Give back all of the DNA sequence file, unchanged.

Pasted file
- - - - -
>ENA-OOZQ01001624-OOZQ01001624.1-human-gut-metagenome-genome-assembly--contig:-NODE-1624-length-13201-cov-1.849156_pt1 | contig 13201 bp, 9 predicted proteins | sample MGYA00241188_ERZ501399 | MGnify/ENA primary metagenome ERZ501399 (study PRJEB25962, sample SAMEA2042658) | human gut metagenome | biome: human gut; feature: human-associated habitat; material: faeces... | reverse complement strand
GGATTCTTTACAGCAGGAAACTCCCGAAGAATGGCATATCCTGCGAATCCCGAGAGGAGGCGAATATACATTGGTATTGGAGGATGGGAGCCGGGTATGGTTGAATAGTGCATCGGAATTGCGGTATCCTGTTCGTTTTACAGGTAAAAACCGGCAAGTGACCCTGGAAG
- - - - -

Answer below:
>ENA-OOZQ01001624-OOZQ01001624.1-human-gut-metagenome-genome-assembly--contig:-NODE-1624-length-13201-cov-1.849156_pt1 | contig 13201 bp, 9 predicted proteins | sample MGYA00241188_ERZ501399 | MGnify/ENA primary metagenome ERZ501399 (study PRJEB25962, sample SAMEA2042658) | human gut metagenome | biome: human gut; feature: human-associated habitat; material: faeces... | reverse complement strand
GGATTCTTTACAGCAGGAAACTCCCGAAGAATGGCATATCCTGCGAATCCCGAGAGGAGGCGAATATACATTGGTATTGGAGGATGGGAGCCGGGTATGGTTGAATAGTGCATCGGAATTGCGGTATCCTGTTCGTTTTACAGGTAAAAACCGGCAAGTGACCCTGGAAG